The only way to combat this natural flow is to be determined to swim against the current. If you really cherish a relationship, whether the person lives near or far away, you need to be intentional about regularly creating opportunities to connect meaningfully. We can't wait for the other person to do it, and sometimes may end up being the person who reaches out most of the time. As long as the relationship is healthy and rewarding and matters to you, don't let resentment kick in as it often does if you're the one doing most of the heavy lifting. Someone has got to! And many, many people won't as they unconsciously go with the flow of that natural drifting apart.
What is the biggest change you would like to see in your life? What is it going to take for you to make that change? What new behaviors and habits will you need to adopt?
The most likely reason that you haven't been able to make the change so far is that you haven't accepted or recognized how much effort it will take to turn things around. Have you been waiting to "feel like doing it"? That may never, ever happen, so stop waiting.
The great thing is, when you become determined to make a change and make the effort to implement new behaviors and choices in your life, you soon begin to experience the positive results. These naturally reinforce the positive behaviors and choices, and it becomes easier and easier until the behavior has become a habit.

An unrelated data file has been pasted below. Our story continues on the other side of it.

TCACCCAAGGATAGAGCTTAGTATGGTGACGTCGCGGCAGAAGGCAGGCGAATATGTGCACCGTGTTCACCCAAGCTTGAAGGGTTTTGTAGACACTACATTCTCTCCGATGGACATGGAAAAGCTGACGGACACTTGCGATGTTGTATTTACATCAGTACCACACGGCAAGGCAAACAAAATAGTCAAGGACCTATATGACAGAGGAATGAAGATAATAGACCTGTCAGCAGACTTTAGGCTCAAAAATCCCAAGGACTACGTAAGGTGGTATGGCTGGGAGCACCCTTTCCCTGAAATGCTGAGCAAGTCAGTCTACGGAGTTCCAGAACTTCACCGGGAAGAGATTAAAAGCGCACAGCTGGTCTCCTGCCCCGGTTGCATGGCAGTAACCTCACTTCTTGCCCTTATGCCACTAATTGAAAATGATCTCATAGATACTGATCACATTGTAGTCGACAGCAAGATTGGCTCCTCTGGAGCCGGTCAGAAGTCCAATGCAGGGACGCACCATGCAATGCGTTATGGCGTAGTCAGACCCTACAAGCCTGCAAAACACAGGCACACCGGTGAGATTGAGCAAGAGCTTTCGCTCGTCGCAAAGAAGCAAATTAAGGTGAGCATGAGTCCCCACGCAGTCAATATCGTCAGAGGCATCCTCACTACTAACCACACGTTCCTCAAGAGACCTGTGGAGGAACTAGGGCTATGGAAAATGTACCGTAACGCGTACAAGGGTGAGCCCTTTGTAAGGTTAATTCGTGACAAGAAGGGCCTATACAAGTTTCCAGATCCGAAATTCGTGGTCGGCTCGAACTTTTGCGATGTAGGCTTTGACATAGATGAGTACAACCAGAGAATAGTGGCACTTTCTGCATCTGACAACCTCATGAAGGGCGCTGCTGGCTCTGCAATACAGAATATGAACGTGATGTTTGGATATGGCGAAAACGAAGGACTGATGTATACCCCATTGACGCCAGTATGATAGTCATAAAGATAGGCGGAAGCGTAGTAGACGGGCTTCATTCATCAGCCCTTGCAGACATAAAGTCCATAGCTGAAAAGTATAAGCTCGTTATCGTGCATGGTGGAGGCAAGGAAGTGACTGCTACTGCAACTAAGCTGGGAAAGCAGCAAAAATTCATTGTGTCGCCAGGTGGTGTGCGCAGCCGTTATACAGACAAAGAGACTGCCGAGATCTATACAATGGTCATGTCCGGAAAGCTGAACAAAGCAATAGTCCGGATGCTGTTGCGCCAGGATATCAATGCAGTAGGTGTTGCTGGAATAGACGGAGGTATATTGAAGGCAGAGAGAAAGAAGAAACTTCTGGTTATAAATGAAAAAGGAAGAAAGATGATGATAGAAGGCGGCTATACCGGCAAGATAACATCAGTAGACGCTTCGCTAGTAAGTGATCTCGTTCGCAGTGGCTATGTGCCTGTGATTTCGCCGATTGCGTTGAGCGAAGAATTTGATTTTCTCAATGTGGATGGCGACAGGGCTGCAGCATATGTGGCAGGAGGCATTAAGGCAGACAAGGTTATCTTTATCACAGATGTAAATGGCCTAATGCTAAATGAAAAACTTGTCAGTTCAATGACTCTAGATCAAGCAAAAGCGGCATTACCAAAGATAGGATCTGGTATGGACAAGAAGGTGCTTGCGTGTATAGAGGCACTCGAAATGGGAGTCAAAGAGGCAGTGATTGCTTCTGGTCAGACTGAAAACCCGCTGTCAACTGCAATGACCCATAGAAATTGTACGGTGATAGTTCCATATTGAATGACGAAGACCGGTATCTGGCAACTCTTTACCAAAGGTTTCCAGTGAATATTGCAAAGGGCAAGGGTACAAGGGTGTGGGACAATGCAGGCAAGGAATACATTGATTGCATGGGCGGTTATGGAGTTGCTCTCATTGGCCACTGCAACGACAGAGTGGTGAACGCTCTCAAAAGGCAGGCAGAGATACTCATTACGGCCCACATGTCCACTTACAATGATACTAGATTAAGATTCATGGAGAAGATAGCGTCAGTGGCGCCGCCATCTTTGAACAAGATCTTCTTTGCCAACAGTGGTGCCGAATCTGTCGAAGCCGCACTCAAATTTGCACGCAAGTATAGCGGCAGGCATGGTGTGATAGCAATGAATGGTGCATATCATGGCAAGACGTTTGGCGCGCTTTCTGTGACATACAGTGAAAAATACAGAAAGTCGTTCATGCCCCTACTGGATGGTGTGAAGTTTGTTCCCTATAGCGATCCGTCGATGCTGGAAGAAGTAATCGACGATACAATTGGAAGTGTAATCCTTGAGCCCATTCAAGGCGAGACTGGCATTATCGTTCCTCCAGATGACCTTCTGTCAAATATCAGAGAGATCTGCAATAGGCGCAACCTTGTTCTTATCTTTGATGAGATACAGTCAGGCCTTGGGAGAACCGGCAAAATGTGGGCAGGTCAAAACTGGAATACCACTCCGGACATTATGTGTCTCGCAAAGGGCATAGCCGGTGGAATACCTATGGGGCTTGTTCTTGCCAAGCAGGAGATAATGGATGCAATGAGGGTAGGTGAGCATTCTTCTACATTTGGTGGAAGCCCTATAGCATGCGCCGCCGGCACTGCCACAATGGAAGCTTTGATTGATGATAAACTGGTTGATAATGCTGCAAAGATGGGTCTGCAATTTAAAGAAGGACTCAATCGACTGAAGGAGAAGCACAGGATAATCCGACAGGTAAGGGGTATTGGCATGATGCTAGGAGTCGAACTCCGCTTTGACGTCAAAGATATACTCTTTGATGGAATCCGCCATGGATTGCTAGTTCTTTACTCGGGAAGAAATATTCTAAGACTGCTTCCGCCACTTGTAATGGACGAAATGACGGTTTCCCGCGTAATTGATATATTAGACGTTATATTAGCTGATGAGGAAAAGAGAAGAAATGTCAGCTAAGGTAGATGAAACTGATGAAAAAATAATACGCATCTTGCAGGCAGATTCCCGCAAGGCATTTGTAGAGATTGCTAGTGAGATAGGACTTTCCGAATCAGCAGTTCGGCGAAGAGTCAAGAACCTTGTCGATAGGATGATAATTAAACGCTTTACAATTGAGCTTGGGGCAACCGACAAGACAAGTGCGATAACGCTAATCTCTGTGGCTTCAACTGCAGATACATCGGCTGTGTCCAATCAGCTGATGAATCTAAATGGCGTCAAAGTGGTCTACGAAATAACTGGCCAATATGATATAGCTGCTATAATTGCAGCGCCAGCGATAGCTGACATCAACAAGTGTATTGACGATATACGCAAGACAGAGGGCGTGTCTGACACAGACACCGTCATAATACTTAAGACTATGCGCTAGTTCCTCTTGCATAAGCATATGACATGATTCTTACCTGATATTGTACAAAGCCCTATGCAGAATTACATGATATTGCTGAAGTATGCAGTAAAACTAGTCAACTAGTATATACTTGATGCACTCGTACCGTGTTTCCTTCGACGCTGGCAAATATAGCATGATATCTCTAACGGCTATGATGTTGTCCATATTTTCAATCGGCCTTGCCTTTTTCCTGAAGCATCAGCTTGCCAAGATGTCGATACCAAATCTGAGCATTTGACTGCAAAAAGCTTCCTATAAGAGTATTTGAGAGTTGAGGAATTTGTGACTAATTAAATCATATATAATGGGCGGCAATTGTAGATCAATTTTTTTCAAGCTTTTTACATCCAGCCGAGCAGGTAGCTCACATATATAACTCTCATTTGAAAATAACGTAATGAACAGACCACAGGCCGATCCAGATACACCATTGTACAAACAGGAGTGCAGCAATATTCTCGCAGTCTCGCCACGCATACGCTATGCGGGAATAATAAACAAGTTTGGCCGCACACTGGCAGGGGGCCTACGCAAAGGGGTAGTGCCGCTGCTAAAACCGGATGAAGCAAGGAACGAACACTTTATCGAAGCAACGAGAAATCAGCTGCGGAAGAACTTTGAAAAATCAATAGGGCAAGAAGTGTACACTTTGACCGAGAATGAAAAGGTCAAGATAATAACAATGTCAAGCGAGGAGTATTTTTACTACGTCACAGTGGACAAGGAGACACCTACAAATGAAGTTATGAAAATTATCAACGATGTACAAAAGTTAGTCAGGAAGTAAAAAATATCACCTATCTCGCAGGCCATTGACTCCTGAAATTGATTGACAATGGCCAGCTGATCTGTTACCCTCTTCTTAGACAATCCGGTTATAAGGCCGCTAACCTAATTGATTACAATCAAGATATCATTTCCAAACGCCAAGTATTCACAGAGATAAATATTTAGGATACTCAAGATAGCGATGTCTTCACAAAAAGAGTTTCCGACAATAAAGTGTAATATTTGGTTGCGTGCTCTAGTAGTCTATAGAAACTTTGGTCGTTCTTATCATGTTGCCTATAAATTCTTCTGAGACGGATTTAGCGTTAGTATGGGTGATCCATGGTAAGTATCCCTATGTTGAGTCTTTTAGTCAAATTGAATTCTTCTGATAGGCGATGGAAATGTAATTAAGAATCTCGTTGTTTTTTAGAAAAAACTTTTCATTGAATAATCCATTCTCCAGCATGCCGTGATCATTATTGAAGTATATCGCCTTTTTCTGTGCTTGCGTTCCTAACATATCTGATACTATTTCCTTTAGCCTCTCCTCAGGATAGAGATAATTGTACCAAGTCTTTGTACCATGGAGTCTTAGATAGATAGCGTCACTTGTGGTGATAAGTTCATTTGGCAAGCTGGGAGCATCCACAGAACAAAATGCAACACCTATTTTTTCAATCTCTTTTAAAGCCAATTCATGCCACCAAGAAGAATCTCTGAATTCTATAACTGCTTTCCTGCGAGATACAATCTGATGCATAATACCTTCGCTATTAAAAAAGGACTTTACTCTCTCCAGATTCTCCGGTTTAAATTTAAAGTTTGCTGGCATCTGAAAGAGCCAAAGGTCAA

When you're used to eating healthy homemade meals, fast food will start to taste awful and you'll notice how bad you feel physically after eating it.
When you make a point of regularly spending time with people you love, you'll notice how your whole life feels better and will miss that feeling if you spend too much time alone.
You'll notice that on the days you exercise that you feel better and have way more energy, that your skin looks more radiant and healthy and you even sleep better. On days when you skip it, you'll notice that you feel sluggish and off.
You'll notice that when your house isn't cluttered with all kinds of stuff, you feel lighter and freer and less stressed and enjoy having people pop by, rather than shouting "just a minute" and panicking and running around throwing things into closets and drawers. (I speak from experience!)
You'll notice when you read more and watch less TV, you feel less anesthetized and more inspired about life. You'll sleep better (from spending less time in front of melatonin-zapping screens) and have more interesting ideas and topics to share with others in conversation.
You will feel so good. But at first, these changes won't be easy. In fact, getting yourself out of your various ruts may be the hardest thing you've ever done, even if in theory it should be simple. It's not. Swim hard and determinedly against that current into the life you long to live!
Dr. Susan Biali, M.D. is a medical doctor, health and happiness expert, life and health coach, professional speaker, flamenco dancer, and the author of Live a Life You Love: 7 Steps to a Healthier, Happier, More Passionate You, dedicated to helping people worldwide get healthy, find happiness, and enjoy more meaningful lives that they love. Dr. Biali has been featured as an expert on the Today Show and the Ricki Lake Show as well as many other major media outlets, and is available for keynote presentations, workshops/retreats, media commentary, and private life and health coaching.
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Copyright Dr. Susan Biali, M.D. 2014